Dyer claims he did not have time to avoid the collision, and this fact is supported by the testimony of Mr. Dowtin, who said the impact was spontaneous and within a matter of 1-2 seconds.
This, of course, works both ways. Common sense dictates that when riding a bicycle at a high rate of speed on a sidewalk, caution should be exercised when approaching a driveway.
Judge Placed Some Blame on the Bike Rider
Dyer did not exercise caution and is therefore partially at fault for the accident. In sum, the Court apportioned fault for this accident 30% to Dyer and 70% to United States.
Dyer received treatment for his shoulder. About two years after the accident, Dyer had shoulder surgery. The court’s memorandum didn’t say the type of shoulder surgery.
Dyer’s doctor, Dr. Winters, said that after the surgery he still had a SLAP tear.
The judge said that Dyer failed to show the need for an additional shoulder surgery. The judge, Gregory Presnell, awarded $40,000.00 for past pain and suffering, and $35,000.00 for future pain and suffering.
Dyer tried to make a claim for his back injury. However, the judge found that his back injury from this accident wasn’t any worse than it was from before the accident. He had a separate accident before this accident where he hurt his back.
As I said the earlier, the judge found the United States 70% responsible for the shoulder and neck injuries suffered by Dyer. Thus, the United States only had to pay Dyer 70% of the total damages.
The case is Dyer v. US, Dist. Court, MD Florida 2017 (Case No. 6:15-cv-1231-Orl-31KRS).
What is a Bankart Lesion?
A tear on the rim under the center of the glenoid socket, which also involves the inferior glenohumeral ligament is known as a Bankart lesion.
Tears of the glenoid rim frequently happen with other shoulder injuries, like a dislocated shoulder (partial or full dislocation).
Before making the final diagnosis, your doctor may prescribe anti-inflammatory medication and rest to help get rid of your symptoms.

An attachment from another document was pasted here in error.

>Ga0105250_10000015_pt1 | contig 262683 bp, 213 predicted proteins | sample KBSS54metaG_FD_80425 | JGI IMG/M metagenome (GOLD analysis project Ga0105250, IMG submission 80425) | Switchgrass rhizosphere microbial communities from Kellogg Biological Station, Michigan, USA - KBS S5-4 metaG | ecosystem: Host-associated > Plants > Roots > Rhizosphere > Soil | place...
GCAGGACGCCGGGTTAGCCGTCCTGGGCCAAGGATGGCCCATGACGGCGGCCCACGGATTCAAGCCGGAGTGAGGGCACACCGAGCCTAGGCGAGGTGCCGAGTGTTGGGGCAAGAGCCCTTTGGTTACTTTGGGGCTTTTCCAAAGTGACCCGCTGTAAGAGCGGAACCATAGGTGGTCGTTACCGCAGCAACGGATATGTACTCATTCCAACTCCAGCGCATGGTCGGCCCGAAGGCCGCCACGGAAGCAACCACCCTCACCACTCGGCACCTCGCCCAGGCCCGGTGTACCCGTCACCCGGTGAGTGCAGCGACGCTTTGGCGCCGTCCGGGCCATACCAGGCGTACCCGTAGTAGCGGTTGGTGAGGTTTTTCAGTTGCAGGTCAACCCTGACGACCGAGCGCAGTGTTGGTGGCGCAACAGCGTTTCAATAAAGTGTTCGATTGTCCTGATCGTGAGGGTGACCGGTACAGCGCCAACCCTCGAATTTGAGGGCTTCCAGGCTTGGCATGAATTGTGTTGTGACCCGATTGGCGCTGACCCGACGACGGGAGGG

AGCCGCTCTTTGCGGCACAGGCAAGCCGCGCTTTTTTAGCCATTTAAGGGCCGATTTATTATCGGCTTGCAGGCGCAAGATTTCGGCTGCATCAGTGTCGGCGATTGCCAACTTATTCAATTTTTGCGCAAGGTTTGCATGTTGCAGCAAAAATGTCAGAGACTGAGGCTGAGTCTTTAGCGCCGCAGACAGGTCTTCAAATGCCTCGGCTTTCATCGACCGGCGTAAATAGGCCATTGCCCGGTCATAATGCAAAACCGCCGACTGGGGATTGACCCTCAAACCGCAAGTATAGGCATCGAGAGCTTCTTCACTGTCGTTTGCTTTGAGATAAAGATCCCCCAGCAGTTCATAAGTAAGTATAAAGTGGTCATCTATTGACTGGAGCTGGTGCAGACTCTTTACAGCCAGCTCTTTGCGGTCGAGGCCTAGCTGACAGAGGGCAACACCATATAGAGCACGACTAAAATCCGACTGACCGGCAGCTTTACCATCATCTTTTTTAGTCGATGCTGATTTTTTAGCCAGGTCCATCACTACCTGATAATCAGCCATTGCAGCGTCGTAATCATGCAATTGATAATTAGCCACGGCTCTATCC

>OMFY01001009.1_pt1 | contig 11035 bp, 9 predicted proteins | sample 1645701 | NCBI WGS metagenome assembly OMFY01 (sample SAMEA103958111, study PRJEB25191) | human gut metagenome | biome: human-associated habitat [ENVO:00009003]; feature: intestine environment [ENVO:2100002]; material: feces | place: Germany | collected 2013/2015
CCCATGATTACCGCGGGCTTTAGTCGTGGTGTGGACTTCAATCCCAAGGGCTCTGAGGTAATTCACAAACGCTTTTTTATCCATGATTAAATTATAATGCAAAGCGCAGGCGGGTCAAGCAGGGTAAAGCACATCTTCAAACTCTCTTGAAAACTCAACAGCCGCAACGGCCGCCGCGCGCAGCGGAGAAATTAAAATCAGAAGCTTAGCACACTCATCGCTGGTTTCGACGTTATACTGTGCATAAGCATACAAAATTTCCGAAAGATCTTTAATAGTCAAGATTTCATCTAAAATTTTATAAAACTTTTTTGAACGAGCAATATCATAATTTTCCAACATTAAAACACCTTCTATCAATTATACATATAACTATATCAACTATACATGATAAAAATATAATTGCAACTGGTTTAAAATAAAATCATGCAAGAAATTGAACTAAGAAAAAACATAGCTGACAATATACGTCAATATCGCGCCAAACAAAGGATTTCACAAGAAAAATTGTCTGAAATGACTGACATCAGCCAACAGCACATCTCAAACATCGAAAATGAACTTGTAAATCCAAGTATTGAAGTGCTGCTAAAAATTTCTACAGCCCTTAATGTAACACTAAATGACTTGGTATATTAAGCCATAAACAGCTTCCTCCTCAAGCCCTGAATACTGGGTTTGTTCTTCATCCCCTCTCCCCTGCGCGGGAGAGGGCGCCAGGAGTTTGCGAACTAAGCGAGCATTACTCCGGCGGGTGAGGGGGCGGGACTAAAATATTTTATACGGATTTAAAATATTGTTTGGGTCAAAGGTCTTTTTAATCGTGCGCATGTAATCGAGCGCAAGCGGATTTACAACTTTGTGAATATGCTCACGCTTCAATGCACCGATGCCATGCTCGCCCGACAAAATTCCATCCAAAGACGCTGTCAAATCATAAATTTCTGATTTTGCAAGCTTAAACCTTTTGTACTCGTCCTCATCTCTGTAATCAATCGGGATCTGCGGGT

Tip: Take photos of any prescription bottles that you get as a result of the accident. Put these in the demand package that you send to the insurance company.
If the doctor prescribes anti-inflammatory medication, and you take it, this increases the full value of the pain and suffering component of your case for settlement purposes. This is because taking this medication shows that you’re in pain.
The doctor may suggest that you do rehabilitation exercise to make the rotator cuff muscles stronger. If those things aren’t enough, your doctor may suggest arthroscopic surgery.
If you get arthroscopic surgery, this increases the full value of the pain and suffering component of the case for settlement purposes.
Injury Just to the Rim
If your injury is just to the rim, and doesn’t involve the tendon, your shoulder is stable. The doctor will get rid of the torn flap and fix any other relative issues.
The full value of your case is lower if your injury is just to the rim.
Tears that Extend into the Biceps Tendon or a Detached Tendon
If the tear goes into the biceps tendon or if the tendon is detached, the shoulder is unstable. The doctor will have to fix and rejoin the tendon using sutures, wires or tacks.
The full value for settlement purposes is higher if the shoulder in unstable and this extra procedure is needed.
A tear below the middle of your socket involves shoulder instability. Again, this tear is worth more since it involves shoulder instability.
The doctor will rejoin the ligament and tighten the should socket through folding over and pleating the tissues.
Once you have surgery, you’ll have to have your shoulder in a sling for 3 to 4 weeks. Take a photo of your shoulder in the sling.
Make sure to include your face in this photo. Include this photo in your demand letter that you send to the insurance company.
It will be 3 to 4 months before the shoulder completely heals. If you have a scar from the surgery, take photos of it. Send those photos to the claims adjuster.
A scar increases the full value of the pain and suffering component of your case.